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20th Anniversary of DVI Technology Commercial Product

It was hubris, of course, to imagine in 1983 that we could play video on a PC (see previous post). It took six more years of prototyping and engineering what we called DVI Technology (for Digital Video Interactive) -- but twenty years ago today, July 21, 1989, we shipped the first commercial DVI product, the Intel Pro750 ADP.

This was real video on a PC -- real-time, interactive, full-screen, 30 fps motion video playback with stereo audio -- and streaming from a CD-ROM. And it ran on the 386-based PC/AT platform, under DOS, almost a decade before the introduction of DVD (around 1996 / 1997).

Our group at RCA Laboratories / David Sarnoff Research Center in Princeton had a unique mix of skills to conceive and create this vision: analog television pioneers and digital TV designers, image / video processing scientists, plus hardware and software engineers with deep experience working on a broad range of products. And we kept the project going though major corporate turmoil: The project started in RCA Laboratories in 1983, G.E. acquired RCA in 1985/86, SRI acquired the Sarnoff Research Center from G.E. in 1987, and finally Intel acquired the DVI Technology and team in 1988.

This was a non-trivial task. Getting real-time CD-ROM streaming and video and audio decompression running on the PC platform of the time required serious custom hardware -- two DVI Video Display Processor chips (microcode pixel processor and display), and three DVI boards (Video, Audio, Utility / CD-ROM), plus piggyback boards for video memory and video and audio capture.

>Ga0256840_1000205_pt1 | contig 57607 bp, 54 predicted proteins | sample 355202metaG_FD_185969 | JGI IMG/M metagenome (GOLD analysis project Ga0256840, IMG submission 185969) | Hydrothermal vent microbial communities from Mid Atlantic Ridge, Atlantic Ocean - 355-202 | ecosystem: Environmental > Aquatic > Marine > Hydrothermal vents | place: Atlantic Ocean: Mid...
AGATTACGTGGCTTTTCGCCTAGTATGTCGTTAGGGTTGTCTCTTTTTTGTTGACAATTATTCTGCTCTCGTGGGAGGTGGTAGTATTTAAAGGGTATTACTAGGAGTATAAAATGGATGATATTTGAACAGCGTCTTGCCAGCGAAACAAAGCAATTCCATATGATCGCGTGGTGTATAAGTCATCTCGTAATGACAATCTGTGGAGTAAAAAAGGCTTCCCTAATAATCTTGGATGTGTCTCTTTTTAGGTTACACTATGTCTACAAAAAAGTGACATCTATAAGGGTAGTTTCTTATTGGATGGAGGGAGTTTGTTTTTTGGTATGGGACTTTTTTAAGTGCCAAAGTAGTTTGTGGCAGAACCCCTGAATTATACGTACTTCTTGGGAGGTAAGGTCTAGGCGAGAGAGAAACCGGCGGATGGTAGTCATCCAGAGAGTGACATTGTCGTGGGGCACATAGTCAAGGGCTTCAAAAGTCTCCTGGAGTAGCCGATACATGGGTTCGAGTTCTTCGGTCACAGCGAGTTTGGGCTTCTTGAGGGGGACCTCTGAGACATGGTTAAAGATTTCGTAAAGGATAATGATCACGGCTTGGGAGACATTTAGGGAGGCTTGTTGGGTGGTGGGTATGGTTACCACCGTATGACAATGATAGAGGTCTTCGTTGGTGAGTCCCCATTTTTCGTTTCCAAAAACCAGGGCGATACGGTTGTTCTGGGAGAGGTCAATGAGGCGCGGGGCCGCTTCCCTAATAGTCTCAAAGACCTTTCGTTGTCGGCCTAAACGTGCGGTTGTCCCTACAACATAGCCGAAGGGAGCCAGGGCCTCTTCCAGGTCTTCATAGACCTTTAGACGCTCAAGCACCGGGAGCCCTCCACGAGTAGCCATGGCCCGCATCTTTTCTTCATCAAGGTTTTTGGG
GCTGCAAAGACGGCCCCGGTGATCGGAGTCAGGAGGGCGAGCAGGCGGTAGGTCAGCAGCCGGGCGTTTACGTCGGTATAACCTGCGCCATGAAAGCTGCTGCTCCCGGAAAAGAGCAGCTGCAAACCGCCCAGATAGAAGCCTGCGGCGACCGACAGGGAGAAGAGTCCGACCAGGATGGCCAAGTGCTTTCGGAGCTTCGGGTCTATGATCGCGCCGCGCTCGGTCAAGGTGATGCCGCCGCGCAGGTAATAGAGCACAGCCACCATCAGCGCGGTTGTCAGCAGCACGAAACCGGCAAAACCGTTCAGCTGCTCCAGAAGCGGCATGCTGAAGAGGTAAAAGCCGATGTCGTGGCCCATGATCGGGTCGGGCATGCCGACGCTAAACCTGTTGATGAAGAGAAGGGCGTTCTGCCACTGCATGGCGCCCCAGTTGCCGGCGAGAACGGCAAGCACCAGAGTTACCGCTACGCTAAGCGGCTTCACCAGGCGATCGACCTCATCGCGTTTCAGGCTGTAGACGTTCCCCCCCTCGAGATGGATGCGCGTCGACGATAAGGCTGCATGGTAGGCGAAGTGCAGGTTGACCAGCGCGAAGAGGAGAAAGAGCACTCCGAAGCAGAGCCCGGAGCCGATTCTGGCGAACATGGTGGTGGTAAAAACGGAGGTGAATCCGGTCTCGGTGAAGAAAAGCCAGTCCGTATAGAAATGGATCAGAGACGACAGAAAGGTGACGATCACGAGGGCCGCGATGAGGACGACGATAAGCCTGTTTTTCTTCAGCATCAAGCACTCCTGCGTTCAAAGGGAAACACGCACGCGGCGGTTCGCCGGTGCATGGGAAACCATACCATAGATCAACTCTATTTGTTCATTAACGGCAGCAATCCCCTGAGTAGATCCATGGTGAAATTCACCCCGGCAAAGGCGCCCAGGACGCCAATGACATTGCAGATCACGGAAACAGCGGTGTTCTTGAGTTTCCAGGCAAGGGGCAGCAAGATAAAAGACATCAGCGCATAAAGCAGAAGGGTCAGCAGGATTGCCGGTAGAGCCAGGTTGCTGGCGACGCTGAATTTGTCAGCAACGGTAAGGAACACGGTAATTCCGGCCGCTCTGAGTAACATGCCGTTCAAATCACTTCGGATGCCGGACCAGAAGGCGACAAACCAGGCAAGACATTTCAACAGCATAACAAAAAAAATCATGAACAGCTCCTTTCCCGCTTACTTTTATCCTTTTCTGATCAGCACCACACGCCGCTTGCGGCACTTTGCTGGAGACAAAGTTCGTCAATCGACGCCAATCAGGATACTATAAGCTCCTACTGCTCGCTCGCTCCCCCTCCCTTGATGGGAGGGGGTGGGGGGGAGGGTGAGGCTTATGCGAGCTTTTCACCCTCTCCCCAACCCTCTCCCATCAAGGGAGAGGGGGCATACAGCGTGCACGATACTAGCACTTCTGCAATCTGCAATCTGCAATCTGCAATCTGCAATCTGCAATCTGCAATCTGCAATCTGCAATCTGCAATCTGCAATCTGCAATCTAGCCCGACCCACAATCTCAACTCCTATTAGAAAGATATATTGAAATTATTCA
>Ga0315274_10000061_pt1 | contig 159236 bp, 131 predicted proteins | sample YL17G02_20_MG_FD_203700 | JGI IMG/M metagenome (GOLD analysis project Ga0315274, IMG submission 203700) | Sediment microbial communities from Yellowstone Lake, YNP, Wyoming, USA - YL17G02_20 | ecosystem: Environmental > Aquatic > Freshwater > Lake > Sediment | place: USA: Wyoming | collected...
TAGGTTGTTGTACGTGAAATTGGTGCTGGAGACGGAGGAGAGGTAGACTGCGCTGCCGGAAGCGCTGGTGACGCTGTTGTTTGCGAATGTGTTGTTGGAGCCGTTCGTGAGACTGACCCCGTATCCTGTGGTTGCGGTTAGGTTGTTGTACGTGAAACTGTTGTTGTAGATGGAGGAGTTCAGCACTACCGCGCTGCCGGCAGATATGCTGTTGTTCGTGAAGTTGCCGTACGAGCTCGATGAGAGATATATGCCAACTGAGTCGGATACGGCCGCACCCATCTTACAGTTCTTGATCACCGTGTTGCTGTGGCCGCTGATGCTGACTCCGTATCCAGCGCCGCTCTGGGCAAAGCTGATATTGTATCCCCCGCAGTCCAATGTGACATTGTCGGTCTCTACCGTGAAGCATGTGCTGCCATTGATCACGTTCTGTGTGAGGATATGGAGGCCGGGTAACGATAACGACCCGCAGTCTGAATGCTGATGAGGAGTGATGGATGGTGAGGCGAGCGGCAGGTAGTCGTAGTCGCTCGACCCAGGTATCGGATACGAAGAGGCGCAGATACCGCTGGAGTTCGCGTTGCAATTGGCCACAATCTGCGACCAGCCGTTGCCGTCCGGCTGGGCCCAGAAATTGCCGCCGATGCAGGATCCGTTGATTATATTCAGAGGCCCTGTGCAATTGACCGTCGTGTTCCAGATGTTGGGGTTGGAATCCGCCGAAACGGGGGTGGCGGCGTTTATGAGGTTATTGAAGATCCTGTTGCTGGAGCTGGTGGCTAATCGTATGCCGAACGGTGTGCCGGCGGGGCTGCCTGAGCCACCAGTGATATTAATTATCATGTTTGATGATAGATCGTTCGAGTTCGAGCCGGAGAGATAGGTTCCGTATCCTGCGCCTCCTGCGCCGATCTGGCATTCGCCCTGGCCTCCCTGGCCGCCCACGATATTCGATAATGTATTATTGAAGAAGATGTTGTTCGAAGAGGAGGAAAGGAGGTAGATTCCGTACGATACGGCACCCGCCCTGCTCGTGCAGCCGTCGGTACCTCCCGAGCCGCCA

And it required custom system software for reliable continuous real-time data flow under DOS, plus associated custom authoring tools for digital media (video, audio, image capture and compression) and CD-ROM layout.

This first commercial product introduced in July 1989, the Pro750 ADP (Application Development Platform), was designed as a turn-key system for developing multimedia applications. It included an IBM PC/AT-compatible computer with 40 MB hard drive, the full DVI board set, and the DVI software, all for $22,000. The DVI board set, without the digitizers, also was available as the End-User Kit for configuring delivery systems.

Also, this was before standard video formats like MPEG, and before video architectures like Microsoft AVI or Apple QuickTime, so we developed our own compression algorithms to fit the constraints of the available processing power (12.5 MIPS microcode engine) and CD-ROM data rate. The Production-Level Video (PLV) algorithm provided full-screen 30 fps video, but required the use of an off-line compression facility. The Edit-Level Video (ELV) algorithm supported real-time video capture and compression directly on the Pro750 system, to preview the application during development with stand-in video at 10 fps.

See my DVI Technology pages for more on the development of DVI, including chronology, products, pilot applications, publications, and photos and videos.

See Intel Pro750 Product Family for more on the Pro750 product from 1989, including specifications and marketing brochures.

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